“This month, General Electric’s (GE) health-care division will begin marketing a first-of-its-kind electrocardiograph machine in the U.S. Although packed with the latest technology, the battery-powered device weighs just six pounds, half as much as the smallest ECG machine currently for sale. It will retail for a mere $2,500, an 80% markdown from products with similar capabilities. But what really distinguishes the MAC 800 is its lineage. The machine is basically the same field model that GE Healthcare developed for doctors in India and China in 2008.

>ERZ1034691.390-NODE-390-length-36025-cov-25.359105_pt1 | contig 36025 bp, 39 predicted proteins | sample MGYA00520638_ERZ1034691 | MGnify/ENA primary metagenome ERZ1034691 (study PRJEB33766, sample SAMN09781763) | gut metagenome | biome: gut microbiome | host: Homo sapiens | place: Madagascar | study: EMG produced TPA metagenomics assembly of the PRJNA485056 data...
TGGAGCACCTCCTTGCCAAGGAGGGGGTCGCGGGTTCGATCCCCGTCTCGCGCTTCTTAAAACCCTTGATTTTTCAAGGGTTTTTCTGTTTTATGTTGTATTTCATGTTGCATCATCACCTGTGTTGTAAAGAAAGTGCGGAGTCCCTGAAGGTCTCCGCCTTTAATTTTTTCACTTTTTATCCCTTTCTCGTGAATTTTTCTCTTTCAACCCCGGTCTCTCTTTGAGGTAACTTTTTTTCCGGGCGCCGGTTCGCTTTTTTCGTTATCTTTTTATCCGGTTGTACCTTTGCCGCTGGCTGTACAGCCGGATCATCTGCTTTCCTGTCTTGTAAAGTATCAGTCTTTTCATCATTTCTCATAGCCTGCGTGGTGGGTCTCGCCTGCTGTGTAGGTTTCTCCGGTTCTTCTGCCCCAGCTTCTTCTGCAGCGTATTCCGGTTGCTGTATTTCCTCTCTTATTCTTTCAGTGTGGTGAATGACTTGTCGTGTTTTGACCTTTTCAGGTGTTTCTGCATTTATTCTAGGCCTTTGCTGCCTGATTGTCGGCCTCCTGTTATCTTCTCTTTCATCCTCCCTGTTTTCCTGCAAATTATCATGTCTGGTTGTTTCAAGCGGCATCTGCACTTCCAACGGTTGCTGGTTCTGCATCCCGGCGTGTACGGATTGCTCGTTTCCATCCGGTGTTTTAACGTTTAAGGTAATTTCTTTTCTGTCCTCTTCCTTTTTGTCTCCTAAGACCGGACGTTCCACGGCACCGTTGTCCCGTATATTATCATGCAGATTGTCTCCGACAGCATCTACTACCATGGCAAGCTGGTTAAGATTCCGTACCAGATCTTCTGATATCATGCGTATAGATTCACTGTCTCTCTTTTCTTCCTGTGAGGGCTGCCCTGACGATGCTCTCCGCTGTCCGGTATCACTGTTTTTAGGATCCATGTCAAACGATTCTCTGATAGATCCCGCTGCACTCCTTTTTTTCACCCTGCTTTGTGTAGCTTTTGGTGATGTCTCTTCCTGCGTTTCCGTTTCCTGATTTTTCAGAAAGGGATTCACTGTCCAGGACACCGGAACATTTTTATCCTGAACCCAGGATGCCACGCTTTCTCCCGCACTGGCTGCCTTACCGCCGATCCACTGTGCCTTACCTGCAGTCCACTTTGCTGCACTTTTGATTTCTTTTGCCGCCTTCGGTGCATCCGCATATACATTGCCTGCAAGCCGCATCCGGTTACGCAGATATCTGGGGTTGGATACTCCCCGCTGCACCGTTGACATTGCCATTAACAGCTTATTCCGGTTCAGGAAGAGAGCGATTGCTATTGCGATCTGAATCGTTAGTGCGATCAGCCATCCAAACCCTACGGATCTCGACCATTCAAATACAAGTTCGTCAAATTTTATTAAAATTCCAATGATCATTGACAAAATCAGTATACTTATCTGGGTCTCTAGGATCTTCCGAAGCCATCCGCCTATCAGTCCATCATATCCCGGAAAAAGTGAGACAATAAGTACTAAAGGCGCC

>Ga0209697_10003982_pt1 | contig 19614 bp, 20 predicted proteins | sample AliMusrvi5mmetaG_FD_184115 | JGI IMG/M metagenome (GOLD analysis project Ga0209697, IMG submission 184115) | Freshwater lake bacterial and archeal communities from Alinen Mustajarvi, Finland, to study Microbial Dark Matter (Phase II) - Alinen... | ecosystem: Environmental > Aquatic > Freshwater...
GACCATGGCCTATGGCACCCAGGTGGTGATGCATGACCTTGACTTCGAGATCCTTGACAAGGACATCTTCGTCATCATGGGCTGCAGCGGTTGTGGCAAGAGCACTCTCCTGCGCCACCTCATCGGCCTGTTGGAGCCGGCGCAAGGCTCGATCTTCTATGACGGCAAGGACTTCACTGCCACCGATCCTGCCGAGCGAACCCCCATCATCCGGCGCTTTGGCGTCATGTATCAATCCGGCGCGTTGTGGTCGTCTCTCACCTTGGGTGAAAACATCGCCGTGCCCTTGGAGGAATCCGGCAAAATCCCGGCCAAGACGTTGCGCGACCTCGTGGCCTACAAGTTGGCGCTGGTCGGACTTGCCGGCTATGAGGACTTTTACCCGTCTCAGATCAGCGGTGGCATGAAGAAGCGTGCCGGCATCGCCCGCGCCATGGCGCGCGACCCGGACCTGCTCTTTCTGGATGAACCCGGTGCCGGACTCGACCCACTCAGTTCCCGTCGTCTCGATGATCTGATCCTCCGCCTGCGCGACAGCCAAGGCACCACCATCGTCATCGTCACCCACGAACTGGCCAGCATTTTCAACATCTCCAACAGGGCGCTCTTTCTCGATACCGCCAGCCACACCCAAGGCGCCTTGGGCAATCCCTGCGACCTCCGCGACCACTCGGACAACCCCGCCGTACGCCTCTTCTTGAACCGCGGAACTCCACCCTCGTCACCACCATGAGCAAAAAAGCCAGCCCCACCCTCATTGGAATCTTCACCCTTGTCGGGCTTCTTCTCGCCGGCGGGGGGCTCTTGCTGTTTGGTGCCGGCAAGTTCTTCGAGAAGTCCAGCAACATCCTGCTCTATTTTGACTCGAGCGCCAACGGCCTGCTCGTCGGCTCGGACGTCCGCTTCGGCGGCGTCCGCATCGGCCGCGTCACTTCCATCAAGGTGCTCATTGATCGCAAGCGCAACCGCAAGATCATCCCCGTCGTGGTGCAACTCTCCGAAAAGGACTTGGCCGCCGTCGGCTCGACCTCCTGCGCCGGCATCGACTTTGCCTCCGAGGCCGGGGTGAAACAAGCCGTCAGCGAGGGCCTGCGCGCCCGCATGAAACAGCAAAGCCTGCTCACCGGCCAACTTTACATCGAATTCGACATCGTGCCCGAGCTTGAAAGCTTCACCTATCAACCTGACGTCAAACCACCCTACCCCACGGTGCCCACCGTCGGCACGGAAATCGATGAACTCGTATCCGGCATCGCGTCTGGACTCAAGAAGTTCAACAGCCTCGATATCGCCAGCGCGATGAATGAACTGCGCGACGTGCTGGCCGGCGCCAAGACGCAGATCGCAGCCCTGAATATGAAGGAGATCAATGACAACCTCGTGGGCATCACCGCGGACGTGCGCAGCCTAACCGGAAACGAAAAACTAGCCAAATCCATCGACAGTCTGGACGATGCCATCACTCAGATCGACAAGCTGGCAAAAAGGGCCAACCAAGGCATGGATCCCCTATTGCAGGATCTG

As such, the diagnostic tool exemplifies a way of thinking that may be ideally suited to dealing with the widening recession: creating entry-level goods for emerging markets and then quickly and cheaply repackaging them for sale in rich nations, where customers are increasingly hungry for bargains. The term for this new approach is trickle-up innovation.”
Business Week reports on how some companies like General Electric, Nokia, and others are reversing the traditional process where products are created in rich nations and repackaged for emerging ones: